“And so we discover again the common answer to our problem in each of its facets. There is a transcendent element in the church, namely, the means of grace which God has given in Word and Sacrament, and around these alone can the church be built. The rediscovery of this has been the central motif of the new theology in relation to the church, and the search for this transcendent holy is the central characteristic of each serious seminary student’s personal quest…Only when they are relevant to our own life, its sins, and its needs do Word and Sacrament themselves become media of the holy, and only then is the church the holy people.”
It is not my purpose nor is it within my sphere of competence to argue that liturgical reform is less pertinent or promising than the type of koinonia which arises and transforms people within small groups. The established church, in the face of its present crisis, can make its own choice and stand or fall by the consequences. But it should be noted that the direction in which Professor Gilkey points is the very antithesis of that which Alcoholics Anonymous and related group-therapy movements are taking. If the church, as we know it today, chooses not to recognize these movements as its own, this is the church’s privilege. But, as a psychologist, I can say with some confidence that the “transcendent Holy,” as a “means of grace,” will not prove “relevant to our life, its sins, and its needs.”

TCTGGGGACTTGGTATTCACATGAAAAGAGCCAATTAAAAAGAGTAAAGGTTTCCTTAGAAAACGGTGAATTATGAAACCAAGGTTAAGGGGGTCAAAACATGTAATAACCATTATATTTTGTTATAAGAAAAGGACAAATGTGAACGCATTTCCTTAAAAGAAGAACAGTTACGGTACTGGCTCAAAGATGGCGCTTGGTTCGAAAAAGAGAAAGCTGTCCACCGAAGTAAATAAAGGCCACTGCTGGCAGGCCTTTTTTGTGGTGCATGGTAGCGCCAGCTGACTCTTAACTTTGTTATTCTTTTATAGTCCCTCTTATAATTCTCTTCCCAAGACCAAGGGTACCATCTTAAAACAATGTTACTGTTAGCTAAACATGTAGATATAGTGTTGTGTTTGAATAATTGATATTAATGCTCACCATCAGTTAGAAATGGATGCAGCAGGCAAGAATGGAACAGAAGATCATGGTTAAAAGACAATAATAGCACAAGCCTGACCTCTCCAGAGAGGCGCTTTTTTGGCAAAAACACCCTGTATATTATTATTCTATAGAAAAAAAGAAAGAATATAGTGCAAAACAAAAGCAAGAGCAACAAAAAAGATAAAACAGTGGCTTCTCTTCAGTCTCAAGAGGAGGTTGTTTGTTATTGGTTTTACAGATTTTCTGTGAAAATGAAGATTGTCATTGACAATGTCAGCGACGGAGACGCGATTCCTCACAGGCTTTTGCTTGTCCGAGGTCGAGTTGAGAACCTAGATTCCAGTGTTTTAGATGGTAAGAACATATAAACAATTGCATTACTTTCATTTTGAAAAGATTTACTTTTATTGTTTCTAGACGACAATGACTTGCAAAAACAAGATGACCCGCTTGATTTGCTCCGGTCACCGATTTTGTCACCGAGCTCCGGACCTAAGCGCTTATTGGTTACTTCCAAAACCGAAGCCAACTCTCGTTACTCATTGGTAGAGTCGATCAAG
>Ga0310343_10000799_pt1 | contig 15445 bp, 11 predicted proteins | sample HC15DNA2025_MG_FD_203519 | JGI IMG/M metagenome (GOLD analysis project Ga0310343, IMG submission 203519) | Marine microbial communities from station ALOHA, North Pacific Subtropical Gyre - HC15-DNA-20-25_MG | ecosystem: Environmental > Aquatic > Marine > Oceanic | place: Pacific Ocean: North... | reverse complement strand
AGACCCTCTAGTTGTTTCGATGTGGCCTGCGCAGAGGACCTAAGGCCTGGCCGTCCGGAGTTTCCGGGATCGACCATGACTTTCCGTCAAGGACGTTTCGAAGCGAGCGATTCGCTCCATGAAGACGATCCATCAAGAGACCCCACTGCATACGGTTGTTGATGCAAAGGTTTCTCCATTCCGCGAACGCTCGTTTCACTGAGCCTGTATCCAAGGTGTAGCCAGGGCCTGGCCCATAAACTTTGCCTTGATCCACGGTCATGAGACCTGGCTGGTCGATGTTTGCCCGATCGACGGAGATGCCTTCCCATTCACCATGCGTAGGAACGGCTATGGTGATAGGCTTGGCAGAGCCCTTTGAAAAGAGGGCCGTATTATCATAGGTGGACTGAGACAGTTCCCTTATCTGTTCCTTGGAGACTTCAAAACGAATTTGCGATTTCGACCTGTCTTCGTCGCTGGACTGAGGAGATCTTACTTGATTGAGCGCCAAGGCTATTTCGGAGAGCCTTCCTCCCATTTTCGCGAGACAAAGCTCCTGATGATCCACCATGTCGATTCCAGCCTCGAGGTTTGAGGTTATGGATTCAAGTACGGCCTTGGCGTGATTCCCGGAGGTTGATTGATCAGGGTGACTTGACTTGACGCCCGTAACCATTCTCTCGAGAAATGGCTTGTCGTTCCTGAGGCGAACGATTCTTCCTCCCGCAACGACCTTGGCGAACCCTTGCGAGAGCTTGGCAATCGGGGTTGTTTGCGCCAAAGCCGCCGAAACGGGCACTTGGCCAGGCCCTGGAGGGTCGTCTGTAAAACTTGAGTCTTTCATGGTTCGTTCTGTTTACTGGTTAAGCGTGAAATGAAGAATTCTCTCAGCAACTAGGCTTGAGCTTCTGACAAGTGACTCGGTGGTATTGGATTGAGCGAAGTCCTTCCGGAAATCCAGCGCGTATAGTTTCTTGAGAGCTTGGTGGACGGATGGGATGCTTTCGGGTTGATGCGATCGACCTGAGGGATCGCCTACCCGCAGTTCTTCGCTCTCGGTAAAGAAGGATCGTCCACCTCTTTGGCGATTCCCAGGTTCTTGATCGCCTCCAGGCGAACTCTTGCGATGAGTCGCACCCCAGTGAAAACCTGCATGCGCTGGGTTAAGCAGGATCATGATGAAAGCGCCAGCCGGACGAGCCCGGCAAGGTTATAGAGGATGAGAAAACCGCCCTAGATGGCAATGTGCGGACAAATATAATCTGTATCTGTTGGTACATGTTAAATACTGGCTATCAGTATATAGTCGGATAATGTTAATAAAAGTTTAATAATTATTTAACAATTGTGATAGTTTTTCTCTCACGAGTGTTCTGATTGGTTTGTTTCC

Not long ago, in the mental hospital where I am a consultant, I was talking with a middle-aged man on a closed ward about some hidden, cancerous secrets in his life which he had just disclosed to me. He had never before shared them with anyone, and I began to explore with him the possibility of moving on now to a larger sphere of openness and authenticity with his wife and a few fellow patients, he said: “But I don’t understand this. I’ve gone to church for many years and have always heard that Christ died for our sins and that we don’t have to confess or do anything else about them.” How many men and women have gone to mental hospitals with undisclosed evil eating away at their hearts and souls as a result of this doctrine? The claim that “the means of grace which God has given in Word and Sacrament” can be found only in the church may have served to attract the multitudes, but for a not inconsiderable remnant the church has been only a way station on the road to the purgatory we call a mental hospital.
The incident just described reminded me of the experience of a pastor friend of mine, a few years ago, when he tried to start some small self-help groups in his church, only to be waited upon by a committee of laymen, who said, in effect: “You know, Brother ______, it is traditional in our denomination to believe in the substitutionary atonement. Don’t you believe in it anymore? In these groups, you are now telling people they ought to confess their sins and engage in ‘good works.’ Brother ______, we love you and we don’t wish you any harm, but this group therapy has got to stop, or we leave this church.” Were these men acting under the sway of a speculative theory, willing to be held accountable for the harm they might do in depriving sin-sick, guilt ridden people of this avenue to integrity and strength?